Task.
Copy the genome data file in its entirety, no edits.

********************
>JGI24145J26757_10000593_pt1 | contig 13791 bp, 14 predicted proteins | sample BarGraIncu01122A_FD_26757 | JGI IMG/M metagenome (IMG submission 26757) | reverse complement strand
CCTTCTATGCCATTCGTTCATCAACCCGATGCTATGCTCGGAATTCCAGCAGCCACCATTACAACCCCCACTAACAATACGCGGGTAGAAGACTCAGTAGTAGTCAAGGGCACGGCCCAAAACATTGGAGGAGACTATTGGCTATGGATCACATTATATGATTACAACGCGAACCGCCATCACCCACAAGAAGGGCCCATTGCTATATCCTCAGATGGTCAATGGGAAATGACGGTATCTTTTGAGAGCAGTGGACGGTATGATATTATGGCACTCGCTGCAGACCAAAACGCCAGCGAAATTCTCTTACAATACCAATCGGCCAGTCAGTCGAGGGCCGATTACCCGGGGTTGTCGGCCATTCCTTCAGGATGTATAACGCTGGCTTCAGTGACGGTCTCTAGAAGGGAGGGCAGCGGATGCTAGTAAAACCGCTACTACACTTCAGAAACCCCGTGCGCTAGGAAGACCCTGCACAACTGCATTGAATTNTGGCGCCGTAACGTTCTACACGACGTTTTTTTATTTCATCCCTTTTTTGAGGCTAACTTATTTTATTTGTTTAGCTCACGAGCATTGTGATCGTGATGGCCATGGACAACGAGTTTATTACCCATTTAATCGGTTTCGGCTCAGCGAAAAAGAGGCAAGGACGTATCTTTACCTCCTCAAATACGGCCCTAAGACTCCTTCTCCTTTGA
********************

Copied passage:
>JGI24145J26757_10000593_pt1 | contig 13791 bp, 14 predicted proteins | sample BarGraIncu01122A_FD_26757 | JGI IMG/M metagenome (IMG submission 26757) | reverse complement strand
CCTTCTATGCCATTCGTTCATCAACCCGATGCTATGCTCGGAATTCCAGCAGCCACCATTACAACCCCCACTAACAATACGCGGGTAGAAGACTCAGTAGTAGTCAAGGGCACGGCCCAAAACATTGGAGGAGACTATTGGCTATGGATCACATTATATGATTACAACGCGAACCGCCATCACCCACAAGAAGGGCCCATTGCTATATCCTCAGATGGTCAATGGGAAATGACGGTATCTTTTGAGAGCAGTGGACGGTATGATATTATGGCACTCGCTGCAGACCAAAACGCCAGCGAAATTCTCTTACAATACCAATCGGCCAGTCAGTCGAGGGCCGATTACCCGGGGTTGTCGGCCATTCCTTCAGGATGTATAACGCTGGCTTCAGTGACGGTCTCTAGAAGGGAGGGCAGCGGATGCTAGTAAAACCGCTACTACACTTCAGAAACCCCGTGCGCTAGGAAGACCCTGCACAACTGCATTGAATTNTGGCGCCGTAACGTTCTACACGACGTTTTTTTATTTCATCCCTTTTTTGAGGCTAACTTATTTTATTTGTTTAGCTCACGAGCATTGTGATCGTGATGGCCATGGACAACGAGTTTATTACCCATTTAATCGGTTTCGGCTCAGCGAAAAAGAGGCAAGGACGTATCTTTACCTCCTCAAATACGGCCCTAAGACTCCTTCTCCTTTGA